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Too many people think that they have done their duty by apologizing for their insensitive remarks to and about others, wrongs committed against others and acts of omission towards family, friends and co-workers when they say “If I hurt you, I am sorry.

THAT is NOT an apology. Full apologies are not conditional, especially when it is clear that we have actually hurt another human being deliberately or even by accident.

A full apology sounds like this –

“I hurt you when I did such and such. I know it. I am truly sorry because I should not have done it. Please accept my apology. I hope you can and will forgive me. What else can I do to make it up to you, to wipe the slate clean and to begin again together to restore your trust in me?”

THAT is an apology because it is unconditional, direct, specific, full hearted, and humble.

The often-used “if I hurt you” does not do a number of critically important things. Those who want to fulfill the mitzvah of making amends and going to people they have not hurt, just to cover themselves and seem to be pious, saying, “If I did anything this year to hurt you, I apologize” are acting in a silly and unnecessary manner. I encourage people not to do this.

Second, the above “apology” is not real until full unconditional verbal confession is made.

Third, such “faux-apologies” (i.e. “If I hurt you”) leave in the mind of the recipient an unsatisfied feeling that the apology was never in fact made because it wasn’t. Consequently, there is no possibility from these words of a true reconciliation.

In a true apology, the act itself must be acknowledged and verbalized – such as:

“I did not call you when you were very ill. I know that as family/friend/colleague/co-worker that hurt you. I am sorry and apologize.”

Or – “I spoke ill of you to others, and it got back to you. I should not have succumbed to l’shon ha-ra (evil speech) and I know I did a terrible wrong. I also know that I hurt you and destroyed the trust we had built up together, and I deeply regret it. I want to make this right and I am willing to go to those to whom I said those things and take them back, and when I do I hope you will forgive me so we can restore trust between us.”

Or – “I flirted with another man and I know that I violated our relationship, and that I wounded you. I regret the flirting and I regret hurting you. I want to restore our relationship of trust. Please forgive me and help me do this.”

Those are full hearted and complete apologies because they include acknowledgement of the bad act and its emotional impact on the victim, verbal confession to the individual, a desire to give compensation of some kind, and a willfulness to restore the relationship.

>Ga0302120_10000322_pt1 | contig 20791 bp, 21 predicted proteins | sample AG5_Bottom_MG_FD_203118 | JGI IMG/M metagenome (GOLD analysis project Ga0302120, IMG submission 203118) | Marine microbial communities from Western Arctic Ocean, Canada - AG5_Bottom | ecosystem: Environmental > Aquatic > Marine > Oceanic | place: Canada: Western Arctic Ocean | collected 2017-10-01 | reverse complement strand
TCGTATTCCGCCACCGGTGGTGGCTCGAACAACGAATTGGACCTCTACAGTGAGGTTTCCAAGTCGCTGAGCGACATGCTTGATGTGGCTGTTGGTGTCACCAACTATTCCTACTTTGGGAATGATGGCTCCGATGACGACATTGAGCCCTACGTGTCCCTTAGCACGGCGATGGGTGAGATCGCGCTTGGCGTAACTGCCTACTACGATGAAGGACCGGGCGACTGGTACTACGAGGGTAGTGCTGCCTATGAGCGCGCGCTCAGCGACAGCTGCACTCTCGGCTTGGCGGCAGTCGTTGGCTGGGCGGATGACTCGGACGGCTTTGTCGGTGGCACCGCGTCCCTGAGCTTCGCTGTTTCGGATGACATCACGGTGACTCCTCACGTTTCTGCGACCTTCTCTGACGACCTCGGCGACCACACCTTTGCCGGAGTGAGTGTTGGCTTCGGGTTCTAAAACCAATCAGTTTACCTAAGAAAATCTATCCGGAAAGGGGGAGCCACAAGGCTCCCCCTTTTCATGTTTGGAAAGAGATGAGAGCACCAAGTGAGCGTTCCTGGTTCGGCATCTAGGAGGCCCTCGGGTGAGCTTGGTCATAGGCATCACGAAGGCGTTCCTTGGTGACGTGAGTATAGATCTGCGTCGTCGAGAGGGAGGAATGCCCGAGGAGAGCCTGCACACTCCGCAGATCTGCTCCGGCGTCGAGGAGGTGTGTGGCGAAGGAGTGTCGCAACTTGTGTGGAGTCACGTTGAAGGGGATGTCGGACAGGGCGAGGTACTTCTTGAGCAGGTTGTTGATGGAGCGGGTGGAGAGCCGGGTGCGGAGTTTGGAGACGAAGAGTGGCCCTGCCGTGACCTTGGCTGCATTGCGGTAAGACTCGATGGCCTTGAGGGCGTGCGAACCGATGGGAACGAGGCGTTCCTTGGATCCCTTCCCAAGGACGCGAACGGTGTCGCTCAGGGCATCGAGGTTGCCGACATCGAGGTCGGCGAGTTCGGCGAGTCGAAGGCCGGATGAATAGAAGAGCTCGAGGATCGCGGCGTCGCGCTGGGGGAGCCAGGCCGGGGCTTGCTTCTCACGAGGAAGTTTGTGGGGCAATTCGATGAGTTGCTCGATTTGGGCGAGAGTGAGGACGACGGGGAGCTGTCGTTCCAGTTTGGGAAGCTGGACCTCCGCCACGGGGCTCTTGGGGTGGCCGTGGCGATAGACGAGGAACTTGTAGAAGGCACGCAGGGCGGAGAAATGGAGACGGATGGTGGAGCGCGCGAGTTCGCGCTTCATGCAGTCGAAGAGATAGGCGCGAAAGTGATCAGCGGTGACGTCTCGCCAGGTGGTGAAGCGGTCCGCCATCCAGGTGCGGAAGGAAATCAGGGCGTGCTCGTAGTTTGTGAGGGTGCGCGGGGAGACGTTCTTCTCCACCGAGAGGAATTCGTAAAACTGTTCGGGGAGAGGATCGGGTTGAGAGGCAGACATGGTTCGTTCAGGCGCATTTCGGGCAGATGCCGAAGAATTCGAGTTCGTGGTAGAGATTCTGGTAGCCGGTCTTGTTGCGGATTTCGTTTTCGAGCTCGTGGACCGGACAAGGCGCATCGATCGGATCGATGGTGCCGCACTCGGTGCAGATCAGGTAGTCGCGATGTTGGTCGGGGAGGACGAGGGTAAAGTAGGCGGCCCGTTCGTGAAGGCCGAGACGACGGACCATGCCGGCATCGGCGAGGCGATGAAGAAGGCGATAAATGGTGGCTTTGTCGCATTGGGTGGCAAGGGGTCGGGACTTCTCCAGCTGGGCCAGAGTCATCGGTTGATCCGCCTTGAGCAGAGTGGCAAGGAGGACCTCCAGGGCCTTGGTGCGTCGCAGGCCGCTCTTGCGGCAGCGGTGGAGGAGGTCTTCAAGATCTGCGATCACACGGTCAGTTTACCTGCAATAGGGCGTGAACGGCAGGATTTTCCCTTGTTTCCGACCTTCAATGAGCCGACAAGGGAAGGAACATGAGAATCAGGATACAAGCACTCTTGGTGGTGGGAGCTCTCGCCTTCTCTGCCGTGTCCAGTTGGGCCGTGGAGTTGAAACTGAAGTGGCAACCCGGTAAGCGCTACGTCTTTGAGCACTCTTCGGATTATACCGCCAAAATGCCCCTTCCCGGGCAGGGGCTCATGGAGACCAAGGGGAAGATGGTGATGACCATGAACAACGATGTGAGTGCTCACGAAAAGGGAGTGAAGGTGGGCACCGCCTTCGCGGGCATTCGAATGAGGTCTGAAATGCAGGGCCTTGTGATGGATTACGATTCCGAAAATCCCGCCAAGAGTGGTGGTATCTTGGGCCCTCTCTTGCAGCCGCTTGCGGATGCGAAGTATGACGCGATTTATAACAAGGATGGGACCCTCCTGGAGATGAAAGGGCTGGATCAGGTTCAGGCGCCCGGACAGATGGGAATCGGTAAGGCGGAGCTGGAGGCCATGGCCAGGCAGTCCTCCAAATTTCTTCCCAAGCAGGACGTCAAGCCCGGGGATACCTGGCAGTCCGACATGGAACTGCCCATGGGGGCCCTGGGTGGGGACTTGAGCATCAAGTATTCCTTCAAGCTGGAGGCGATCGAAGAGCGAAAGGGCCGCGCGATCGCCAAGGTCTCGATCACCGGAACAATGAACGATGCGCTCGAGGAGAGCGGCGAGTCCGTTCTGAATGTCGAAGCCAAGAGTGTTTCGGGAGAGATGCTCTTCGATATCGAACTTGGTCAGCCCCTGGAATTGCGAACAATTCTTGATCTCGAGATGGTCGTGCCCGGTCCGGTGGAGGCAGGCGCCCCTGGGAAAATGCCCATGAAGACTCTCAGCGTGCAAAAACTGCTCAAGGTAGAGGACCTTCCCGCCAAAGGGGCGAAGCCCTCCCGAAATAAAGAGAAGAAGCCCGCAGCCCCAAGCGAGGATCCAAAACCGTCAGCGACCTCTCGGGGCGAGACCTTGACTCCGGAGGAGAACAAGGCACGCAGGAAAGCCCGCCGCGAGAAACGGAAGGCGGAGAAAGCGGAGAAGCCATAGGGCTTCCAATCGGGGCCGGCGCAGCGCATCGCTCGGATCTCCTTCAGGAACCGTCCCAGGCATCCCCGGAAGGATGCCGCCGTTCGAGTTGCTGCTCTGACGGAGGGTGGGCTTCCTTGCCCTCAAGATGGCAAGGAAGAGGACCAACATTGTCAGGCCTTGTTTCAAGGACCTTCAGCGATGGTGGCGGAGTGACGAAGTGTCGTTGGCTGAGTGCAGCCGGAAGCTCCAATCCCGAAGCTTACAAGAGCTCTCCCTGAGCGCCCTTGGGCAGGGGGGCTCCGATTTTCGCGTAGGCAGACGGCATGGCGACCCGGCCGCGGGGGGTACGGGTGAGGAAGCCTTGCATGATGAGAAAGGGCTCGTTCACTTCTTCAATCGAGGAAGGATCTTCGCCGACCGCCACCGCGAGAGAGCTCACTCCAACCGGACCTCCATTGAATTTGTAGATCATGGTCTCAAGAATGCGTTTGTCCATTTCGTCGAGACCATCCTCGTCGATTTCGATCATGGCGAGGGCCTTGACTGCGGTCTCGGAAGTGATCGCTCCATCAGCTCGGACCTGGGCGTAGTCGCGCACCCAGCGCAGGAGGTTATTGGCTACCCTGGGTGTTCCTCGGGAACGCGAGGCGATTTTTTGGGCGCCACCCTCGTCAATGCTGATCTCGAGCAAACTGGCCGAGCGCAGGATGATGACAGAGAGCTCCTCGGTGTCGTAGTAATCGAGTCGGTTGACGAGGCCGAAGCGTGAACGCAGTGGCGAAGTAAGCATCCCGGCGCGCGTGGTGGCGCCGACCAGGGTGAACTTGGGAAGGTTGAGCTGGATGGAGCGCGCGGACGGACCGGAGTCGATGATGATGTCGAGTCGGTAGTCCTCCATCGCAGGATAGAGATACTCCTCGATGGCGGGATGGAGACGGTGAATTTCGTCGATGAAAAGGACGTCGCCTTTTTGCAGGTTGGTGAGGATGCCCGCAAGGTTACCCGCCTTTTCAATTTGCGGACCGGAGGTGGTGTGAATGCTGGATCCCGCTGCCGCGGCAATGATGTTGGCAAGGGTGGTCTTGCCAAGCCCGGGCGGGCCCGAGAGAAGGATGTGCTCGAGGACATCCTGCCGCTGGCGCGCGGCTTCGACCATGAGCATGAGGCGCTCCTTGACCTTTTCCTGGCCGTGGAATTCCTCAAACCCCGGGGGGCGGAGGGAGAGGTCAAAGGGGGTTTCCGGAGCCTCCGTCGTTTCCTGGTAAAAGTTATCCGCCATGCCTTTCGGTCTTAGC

To do all this requires that the doer feel vulnerable and a measure of shame and then demonstrate courage in owning up. Those who have persuaded themselves that they are always in the right have the greatest challenge before them, and those who live with such people are often frustrated because though they know the truth, the person who thinks he/she is always right and always the victim when it is not the case rarely takes responsibility for him/herself. I suggest that such people need effective psychological counseling to help them gain greater self-insight, of which they are sorely lacking.

This is the season for us to pause and examine what we do (cheshbon hanefesh) and how what we do impacts others for better and worse.

Rabbi Moses ben Maimon (i.e. Maimonides; RAMBAM), in the Mishnah Torah (Laws of Repentance) wrote the following:

“What is teshuvah? It is when a wrong-doer abandons his sin and removes it from his thoughts, and resolves in his heart not to do that deed again… And he must confess in words these things that he has resolved in his heart.” (2:2)

“It is very praiseworthy for the penitent to confess publicly and announce her sins, and reveal to others the transgressions she committed against her fellow… Everyone who is arrogant and does not reveal but rather conceals her sins – her teshuvah is not complete…” (2:5)

“Even if one only injured the other in words [and not in deed], he must pacify him and approach him until he forgives him.” (2:9-10)

“What is complete teshuvah? When one comes upon a situation in which she once transgressed, and it is possible to do so again, but she refrains and does not transgress on account of her repentance.” (2:1)

Very few people have mastered their yetzer hara (“the evil inclination”). Jewish legend relates that there are only 36 completely righteous people in the world (the lamed vavniks). Everyone else – i.e. all of us – struggles to do right and to return to those we love and care about, to Torah, to Judaism, and to God.

I wish for everyone well and success this year in your self-examination during the remaining days of Elul and during this coming High Holiday season.

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